3. Establish Economic Influence
Australia was still using the pound as its currency when Bretton Woods was signed in 1944. Thus, in 2016 it might want to assert its new economic independence and power with these agreements. The AUD is becoming more important in Forex circles.
Of course, Communist China did not really exist in 1944, so it probably is using these agreements to increase its leverage, prestige and global power. The new Australia and China economic arrangements threaten to leave the United States "out in the cold."
According to its government, "Australia has committed itself over the years to reducing its trade barriers and has supported multilateral efforts through organisations such as the World Trade Organization. In the past two decades, however, there has been a significant increase in the signing of preferential trade agreements, commonly referred to as Free Trade Agreements (FTAs) around the world." The international economic framework is beginning to break down as nations feel forced to "go-it-alone" using bi-lateral trade pacts.
Australia has about a dozen of these bilateral trade agreements, signing the China Australia Free Trade Agreement (CHAFTA) on 20 December 2015. This is a significant win-win for both nations.
The Australian Government Department of Foreign Affairs & Trade has stated that there will be a three phase cut in tariffs starting with the immediate reduction of 7,289 Chinese tariffs. The second phase of cuts was on 1 January 2016 and the third phase is on 1 January 2017.
Benefits for Australia
Australia exporting firms gain a distinct comparative advantage over other nations with CHAFTA. CHAFTA also includes the promise by China that it will promote 77 Australian universities. Aussie financial firms could sell more products to the burgeoning Chinese middle class.
CHAFTA is a Nail in Coffin of Bretton Woods
Aussie consumers can enjoy cheaper garments and electronics. The Chinese might even hope to sell more automobiles to Australians.
CHAFTA is one more nail in the coffin of the Western economic system. Australia is a mature nation, not needing permission from the United States, United Kingdom or Japan to determine its destiny.
Benefits for China
CHAFTA provides China with a fully-developed consumer market for its merchandise, as well as cheaper natural resources. If the US threatens sanctions, then China can defend itself behind a "Great Wall Around the East (which includes resource-rich Australia)." If need be, Chinese exporters can shift exports from the US to Australia.
Australia Joins AIIB
For many, Australia's decision to join the AIIB on 29 June 2015 was a no-brainer. Australia Prime Minister Tony Abbott contributed $930 million for a seat on the AIIB Board of Directors, which made Australia the sixth-largest shareholder.
The Australian Financial Review has reported that Australia would not receive one of the five vice president positions in the AIIB. These went to England, Germany, India, Indonesia and South Korea.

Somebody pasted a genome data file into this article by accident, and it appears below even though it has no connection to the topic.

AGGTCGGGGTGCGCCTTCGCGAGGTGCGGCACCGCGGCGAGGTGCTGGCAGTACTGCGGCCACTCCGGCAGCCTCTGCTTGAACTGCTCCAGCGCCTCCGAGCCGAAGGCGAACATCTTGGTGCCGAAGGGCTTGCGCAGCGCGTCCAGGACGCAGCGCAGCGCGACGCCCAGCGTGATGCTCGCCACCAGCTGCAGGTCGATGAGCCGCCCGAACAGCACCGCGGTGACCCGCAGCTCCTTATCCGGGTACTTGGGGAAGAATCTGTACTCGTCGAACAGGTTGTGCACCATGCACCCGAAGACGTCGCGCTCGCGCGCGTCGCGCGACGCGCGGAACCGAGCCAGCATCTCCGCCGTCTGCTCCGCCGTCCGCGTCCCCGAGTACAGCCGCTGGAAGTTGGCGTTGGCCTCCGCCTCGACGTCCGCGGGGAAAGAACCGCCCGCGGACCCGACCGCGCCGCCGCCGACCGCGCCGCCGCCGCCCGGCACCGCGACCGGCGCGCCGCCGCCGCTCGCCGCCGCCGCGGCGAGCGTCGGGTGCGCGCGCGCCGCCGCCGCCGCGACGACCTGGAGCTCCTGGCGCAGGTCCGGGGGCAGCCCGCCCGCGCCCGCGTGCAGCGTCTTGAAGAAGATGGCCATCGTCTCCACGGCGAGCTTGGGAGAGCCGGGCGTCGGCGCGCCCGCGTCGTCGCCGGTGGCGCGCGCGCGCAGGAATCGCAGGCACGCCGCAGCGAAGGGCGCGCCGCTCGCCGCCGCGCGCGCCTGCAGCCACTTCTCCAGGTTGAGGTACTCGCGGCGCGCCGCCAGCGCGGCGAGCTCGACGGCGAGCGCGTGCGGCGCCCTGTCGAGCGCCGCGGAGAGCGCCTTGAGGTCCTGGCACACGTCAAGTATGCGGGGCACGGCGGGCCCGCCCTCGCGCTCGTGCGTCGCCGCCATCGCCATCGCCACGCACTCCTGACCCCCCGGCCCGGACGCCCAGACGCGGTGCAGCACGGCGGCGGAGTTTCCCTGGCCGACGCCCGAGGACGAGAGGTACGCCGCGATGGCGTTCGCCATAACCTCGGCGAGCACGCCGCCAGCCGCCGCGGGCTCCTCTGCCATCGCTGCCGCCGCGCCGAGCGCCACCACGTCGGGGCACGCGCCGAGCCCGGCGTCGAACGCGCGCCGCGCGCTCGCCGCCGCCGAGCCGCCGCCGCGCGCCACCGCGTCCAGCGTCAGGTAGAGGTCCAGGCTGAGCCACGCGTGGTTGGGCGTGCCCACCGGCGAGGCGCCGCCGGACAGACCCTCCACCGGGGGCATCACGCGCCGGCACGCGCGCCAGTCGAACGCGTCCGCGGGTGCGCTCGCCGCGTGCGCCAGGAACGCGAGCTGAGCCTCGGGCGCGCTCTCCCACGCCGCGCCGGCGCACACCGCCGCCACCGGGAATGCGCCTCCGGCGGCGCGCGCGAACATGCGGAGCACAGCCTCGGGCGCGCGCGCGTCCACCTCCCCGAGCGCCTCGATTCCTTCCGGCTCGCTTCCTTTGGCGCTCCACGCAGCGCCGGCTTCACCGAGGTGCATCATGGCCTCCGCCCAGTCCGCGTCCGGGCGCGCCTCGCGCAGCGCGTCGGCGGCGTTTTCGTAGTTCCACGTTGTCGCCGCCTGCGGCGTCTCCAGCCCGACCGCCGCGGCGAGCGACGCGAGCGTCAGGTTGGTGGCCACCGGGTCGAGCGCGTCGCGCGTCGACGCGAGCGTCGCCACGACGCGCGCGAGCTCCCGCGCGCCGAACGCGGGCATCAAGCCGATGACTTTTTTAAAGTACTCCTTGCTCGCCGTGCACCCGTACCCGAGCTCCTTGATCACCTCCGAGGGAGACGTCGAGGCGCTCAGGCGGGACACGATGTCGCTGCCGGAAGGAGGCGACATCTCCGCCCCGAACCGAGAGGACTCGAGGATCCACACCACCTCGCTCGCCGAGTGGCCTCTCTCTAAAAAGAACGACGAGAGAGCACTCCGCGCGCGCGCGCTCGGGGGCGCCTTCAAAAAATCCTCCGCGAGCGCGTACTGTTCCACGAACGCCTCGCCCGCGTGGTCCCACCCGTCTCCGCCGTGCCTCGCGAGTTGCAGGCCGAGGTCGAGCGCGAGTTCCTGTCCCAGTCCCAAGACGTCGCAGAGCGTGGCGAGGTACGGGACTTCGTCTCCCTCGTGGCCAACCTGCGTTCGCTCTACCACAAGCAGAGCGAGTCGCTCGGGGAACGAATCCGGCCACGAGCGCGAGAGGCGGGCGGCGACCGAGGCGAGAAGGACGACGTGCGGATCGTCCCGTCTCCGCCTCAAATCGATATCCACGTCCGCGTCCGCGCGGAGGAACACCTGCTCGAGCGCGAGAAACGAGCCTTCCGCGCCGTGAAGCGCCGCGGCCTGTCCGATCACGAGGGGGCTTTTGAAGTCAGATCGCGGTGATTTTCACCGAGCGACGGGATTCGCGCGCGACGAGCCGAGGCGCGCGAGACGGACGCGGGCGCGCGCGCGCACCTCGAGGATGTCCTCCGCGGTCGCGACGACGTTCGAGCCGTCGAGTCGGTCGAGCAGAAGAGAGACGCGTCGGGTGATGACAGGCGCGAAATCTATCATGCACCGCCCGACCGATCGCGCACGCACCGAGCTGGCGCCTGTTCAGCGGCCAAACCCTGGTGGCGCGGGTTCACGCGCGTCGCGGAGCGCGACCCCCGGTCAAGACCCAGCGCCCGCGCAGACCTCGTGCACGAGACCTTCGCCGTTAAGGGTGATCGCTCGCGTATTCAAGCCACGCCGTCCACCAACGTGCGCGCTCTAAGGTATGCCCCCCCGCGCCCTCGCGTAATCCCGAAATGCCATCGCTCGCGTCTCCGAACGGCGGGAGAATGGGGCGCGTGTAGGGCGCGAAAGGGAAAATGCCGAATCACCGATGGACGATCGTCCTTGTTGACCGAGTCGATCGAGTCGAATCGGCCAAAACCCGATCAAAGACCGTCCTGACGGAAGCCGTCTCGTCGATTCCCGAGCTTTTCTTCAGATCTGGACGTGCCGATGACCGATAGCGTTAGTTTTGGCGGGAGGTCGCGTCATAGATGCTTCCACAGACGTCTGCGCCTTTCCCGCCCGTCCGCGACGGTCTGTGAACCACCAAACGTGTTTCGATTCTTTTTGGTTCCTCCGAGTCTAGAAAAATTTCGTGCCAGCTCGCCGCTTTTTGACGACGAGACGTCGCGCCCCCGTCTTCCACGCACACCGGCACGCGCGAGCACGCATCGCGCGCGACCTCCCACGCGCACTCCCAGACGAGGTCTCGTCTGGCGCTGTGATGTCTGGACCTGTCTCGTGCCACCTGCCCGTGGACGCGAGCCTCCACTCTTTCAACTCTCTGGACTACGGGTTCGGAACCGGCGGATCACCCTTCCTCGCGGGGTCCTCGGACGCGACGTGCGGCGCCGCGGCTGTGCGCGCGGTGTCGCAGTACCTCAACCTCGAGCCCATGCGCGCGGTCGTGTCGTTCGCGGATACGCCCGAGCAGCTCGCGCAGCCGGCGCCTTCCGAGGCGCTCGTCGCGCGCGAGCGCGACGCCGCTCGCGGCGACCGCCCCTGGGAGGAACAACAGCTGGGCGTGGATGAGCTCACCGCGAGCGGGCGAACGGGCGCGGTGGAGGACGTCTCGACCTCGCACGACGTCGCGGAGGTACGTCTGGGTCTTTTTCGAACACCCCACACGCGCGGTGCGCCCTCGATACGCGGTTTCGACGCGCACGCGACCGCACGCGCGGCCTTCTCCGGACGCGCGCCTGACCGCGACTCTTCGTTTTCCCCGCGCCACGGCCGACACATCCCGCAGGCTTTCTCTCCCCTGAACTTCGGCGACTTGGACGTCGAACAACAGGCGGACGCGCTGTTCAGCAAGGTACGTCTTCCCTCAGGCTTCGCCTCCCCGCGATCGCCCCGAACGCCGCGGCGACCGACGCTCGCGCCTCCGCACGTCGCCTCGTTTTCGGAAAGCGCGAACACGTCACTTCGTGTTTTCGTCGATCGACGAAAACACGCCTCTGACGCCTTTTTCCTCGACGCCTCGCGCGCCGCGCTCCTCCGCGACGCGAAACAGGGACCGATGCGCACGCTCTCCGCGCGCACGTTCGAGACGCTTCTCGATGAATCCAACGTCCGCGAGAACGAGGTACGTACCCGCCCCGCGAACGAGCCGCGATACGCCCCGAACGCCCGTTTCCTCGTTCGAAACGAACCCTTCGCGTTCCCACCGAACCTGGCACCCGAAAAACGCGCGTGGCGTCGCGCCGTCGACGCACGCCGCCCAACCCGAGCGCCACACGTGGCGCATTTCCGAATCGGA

How Does Australia Benefit from AIIB?
With its position on the AIIB Board of Directors, Australia would be a key decision-maker, determining where the construction projects would take place, which contractors were hired and financing. Australian mines, builders, architects and banks would benefit financially, by being part of future AIIB development projects. These projects could be quite lucrative.
Economists list Australia as #13 for global production in 2016. By signing the AIIB, Australia can gain more geo-political leverage based on its GDP for 2017, not on its GDP from the 1940s.
AIIB is Another Nail in Coffin of Bretton Woods
The founding members of AIIB agreed on 24 October 2014 to create this organization in order to satisfy important Asian needs for infrastructure upgrades. Some complain that the World Bank has used its influence to make the West wealthy, by ignoring the interests of developing nations. Neither the United States nor Japan are members of the AIIB.
As the AIIB gains momentum, the world's focus would naturally shift East. Australia would have an inside track on future Asian trade development.
AUD Correlations May Change
In 2016, there have been very close positive AUD correlations with both gold and the S&P (gold represents 5% of Aussie trade.)
BetaShares' Drew Corbett explained, "[b]y analyzing the movements in the gold spot price and the AUD/USD exchange rate we have found that, generally speaking, over the last three decades, when the price of gold bullion has risen, so too has the Australian dollar relative to the U.S. dollar." This could change if Australia manufacturing expands; moreover, closer ties to the East could lead to the AUD becoming more correlated with a Chinese stock index.
Perhaps, that 2009 warning about an iceberg approaching Australia, was code for "China." By creating these mutually-beneficial trade agreements - AIIB and CHAFTA - Australia and China have created a solid foundation for future international trade. The AUD might gain more importance as an up-and-coming Asian currency; only time will tell.